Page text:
River of grass
1st March, 2006
A tale of Indians and airboats, giant alligators and one of the world’s greatest ecosystems hanging in the balance.
He waits on the dock, wearing jeans, an enormous buckle on his belt, an embroidered waistcoat and a necktie. Buffalo Tiger, one of the last chiefs on the East Coast of the United States, greets me with a nod. His face is speckled by years of exposure to the sun and his thinning silver hair flutters in the breeze.
Buffalo Tiger has led his people for half a century and has defied the US government to win back a small section of swampland in the heart of Florida’s mighty Everglades National Park. I feel I should stoop in recognition of his status or offer that Disney gesture ‘How’ with my right hand.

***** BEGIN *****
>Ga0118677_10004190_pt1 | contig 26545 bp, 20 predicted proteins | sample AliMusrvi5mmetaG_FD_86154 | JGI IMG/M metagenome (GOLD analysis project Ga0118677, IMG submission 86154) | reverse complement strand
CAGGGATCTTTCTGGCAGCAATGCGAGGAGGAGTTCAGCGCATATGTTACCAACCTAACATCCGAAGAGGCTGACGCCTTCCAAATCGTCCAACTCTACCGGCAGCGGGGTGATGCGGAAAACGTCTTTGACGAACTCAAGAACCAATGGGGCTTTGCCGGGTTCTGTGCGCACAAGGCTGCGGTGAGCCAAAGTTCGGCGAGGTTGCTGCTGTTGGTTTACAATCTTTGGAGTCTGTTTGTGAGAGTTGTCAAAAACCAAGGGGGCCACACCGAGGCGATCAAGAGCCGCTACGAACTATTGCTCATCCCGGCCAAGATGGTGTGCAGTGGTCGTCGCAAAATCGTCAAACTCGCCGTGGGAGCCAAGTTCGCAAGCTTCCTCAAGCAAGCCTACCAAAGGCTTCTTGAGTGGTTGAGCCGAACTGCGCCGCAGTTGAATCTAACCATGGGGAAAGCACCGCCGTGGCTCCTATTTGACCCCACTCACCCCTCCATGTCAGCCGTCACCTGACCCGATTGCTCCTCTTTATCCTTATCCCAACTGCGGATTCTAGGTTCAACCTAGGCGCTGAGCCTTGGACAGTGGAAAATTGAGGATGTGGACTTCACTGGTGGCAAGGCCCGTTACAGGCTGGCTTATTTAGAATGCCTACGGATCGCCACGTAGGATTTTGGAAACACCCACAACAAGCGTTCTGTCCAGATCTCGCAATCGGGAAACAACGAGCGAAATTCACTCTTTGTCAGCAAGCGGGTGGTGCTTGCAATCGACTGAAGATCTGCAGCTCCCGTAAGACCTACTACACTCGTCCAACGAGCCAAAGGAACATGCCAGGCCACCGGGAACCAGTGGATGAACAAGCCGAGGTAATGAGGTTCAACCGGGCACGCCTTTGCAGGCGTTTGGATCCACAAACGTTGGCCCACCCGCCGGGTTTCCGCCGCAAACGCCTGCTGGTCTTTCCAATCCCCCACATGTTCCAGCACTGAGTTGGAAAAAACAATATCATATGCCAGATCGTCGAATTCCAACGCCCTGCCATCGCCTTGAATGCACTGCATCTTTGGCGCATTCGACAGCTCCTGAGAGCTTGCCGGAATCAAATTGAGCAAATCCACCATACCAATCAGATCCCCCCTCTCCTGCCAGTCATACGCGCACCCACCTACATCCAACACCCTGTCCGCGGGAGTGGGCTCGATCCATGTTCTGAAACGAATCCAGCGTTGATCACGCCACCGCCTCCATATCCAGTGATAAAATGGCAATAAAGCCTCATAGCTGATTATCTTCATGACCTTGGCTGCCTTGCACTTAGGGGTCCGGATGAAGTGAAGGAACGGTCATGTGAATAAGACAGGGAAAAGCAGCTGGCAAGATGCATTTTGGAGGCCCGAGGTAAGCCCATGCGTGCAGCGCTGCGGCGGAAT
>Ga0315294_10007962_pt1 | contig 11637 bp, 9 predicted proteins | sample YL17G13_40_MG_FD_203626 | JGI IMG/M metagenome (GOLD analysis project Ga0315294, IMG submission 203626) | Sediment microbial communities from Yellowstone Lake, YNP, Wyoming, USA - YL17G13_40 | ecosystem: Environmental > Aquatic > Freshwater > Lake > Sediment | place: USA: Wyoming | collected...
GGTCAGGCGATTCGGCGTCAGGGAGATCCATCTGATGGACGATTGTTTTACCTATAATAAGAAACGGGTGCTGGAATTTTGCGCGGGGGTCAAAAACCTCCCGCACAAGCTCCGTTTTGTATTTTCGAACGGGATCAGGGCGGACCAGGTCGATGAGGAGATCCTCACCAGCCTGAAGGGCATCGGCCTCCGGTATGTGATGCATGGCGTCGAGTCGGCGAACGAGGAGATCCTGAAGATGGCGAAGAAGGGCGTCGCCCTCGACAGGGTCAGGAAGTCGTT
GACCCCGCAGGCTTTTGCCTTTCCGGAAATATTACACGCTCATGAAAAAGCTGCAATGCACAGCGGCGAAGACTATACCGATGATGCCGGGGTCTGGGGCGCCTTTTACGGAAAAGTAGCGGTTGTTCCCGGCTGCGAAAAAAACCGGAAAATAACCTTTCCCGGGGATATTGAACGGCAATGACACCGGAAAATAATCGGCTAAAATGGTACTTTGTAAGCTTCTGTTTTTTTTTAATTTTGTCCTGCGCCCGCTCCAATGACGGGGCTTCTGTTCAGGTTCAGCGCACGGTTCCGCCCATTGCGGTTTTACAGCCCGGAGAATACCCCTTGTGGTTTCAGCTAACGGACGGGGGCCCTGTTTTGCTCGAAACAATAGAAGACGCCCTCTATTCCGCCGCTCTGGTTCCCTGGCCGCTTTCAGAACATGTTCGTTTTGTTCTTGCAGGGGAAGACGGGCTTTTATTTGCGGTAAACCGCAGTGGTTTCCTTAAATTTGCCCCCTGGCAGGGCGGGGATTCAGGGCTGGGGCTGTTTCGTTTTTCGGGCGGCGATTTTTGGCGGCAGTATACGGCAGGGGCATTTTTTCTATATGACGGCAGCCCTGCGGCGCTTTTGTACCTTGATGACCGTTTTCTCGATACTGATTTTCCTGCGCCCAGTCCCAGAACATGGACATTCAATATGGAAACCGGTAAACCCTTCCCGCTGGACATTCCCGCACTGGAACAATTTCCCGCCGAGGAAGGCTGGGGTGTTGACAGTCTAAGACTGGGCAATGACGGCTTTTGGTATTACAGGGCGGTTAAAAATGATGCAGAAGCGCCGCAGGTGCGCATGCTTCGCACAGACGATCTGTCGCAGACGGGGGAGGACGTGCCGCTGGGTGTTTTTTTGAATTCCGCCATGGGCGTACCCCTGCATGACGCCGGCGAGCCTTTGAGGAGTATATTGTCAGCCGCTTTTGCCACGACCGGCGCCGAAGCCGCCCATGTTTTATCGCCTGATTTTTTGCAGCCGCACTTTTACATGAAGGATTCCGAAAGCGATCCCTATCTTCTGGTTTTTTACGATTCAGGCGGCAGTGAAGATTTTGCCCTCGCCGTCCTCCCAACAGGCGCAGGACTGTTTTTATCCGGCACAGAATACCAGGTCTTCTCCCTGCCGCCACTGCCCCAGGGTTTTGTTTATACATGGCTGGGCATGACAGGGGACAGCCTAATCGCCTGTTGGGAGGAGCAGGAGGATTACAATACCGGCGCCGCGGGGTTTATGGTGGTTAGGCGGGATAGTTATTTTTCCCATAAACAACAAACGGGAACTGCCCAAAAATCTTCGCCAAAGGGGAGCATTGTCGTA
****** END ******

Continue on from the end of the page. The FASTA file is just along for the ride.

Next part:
Instead, I stand with him on the edge of a flimsy timber dock that looks out over miles of golden sawgrass and sinuous channels of dark water. ‘I was born right over there,’ he points vaguely in the distance, waving his arm gently to include the entire two million acres of National Park. What appears to be a massive inland delta is actually a slow moving river up to 100 kilometres across that runs from Lake Okeechobee in the east, devours the southern tip of Florida and diffuses into the Gulf of Mexico.
Conservationists worldwide have recognised south Florida, and...
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